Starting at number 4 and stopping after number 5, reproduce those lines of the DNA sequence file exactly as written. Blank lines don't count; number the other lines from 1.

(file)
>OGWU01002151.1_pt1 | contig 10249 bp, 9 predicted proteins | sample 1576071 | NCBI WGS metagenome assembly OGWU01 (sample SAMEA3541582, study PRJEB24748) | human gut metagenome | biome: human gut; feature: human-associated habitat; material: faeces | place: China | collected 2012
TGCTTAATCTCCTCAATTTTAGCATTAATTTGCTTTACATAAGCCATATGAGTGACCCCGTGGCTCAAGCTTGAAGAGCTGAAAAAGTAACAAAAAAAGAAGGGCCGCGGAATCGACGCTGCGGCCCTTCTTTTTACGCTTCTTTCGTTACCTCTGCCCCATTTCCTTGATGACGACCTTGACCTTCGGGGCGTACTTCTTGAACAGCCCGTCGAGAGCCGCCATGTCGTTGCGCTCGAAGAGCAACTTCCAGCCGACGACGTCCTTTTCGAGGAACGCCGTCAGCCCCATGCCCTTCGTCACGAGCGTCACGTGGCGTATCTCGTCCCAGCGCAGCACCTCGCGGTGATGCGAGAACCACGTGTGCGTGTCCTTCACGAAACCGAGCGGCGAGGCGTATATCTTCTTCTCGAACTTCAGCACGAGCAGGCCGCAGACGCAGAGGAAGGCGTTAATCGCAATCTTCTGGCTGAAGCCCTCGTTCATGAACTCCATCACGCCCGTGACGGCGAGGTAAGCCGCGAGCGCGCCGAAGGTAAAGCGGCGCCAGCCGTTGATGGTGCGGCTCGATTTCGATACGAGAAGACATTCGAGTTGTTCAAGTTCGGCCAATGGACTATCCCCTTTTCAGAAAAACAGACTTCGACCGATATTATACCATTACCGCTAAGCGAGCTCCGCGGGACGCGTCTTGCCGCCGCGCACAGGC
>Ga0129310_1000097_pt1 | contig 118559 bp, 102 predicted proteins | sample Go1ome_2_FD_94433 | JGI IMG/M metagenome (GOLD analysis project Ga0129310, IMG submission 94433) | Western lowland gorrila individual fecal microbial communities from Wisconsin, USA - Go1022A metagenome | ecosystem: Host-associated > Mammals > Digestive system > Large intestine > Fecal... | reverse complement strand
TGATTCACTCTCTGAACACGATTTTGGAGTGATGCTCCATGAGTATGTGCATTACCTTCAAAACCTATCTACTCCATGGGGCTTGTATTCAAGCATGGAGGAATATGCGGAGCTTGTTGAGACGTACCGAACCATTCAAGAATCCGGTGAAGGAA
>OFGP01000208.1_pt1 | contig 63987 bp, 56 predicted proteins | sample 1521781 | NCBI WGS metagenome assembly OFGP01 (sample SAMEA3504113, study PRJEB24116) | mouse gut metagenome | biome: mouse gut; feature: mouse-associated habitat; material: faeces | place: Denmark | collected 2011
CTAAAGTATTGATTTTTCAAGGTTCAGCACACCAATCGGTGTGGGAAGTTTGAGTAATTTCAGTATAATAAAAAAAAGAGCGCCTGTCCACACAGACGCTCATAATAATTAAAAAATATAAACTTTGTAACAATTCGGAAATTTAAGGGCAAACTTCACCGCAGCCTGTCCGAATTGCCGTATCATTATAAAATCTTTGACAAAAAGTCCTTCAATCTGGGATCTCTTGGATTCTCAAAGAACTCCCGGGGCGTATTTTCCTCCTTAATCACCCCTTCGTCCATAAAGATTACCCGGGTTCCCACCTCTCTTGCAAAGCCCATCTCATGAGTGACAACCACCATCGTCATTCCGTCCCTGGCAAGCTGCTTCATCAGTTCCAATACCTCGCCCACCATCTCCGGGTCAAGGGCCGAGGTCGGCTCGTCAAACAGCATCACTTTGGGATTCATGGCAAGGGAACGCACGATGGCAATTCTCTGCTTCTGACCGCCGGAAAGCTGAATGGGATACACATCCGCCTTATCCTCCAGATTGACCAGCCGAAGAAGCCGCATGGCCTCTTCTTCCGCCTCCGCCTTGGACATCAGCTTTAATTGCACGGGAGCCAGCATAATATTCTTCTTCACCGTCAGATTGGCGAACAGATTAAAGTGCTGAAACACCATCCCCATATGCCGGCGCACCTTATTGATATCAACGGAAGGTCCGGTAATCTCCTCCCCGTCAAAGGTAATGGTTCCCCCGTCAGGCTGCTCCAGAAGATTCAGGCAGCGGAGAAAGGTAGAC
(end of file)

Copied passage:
TGATTCACTCTCTGAACACGATTTTGGAGTGATGCTCCATGAGTATGTGCATTACCTTCAAAACCTATCTACTCCATGGGGCTTGTATTCAAGCATGGAGGAATATGCGGAGCTTGTTGAGACGTACCGAACCATTCAAGAATCCGGTGAAGGAA
>OFGP01000208.1_pt1 | contig 63987 bp, 56 predicted proteins | sample 1521781 | NCBI WGS metagenome assembly OFGP01 (sample SAMEA3504113, study PRJEB24116) | mouse gut metagenome | biome: mouse gut; feature: mouse-associated habitat; material: faeces | place: Denmark | collected 2011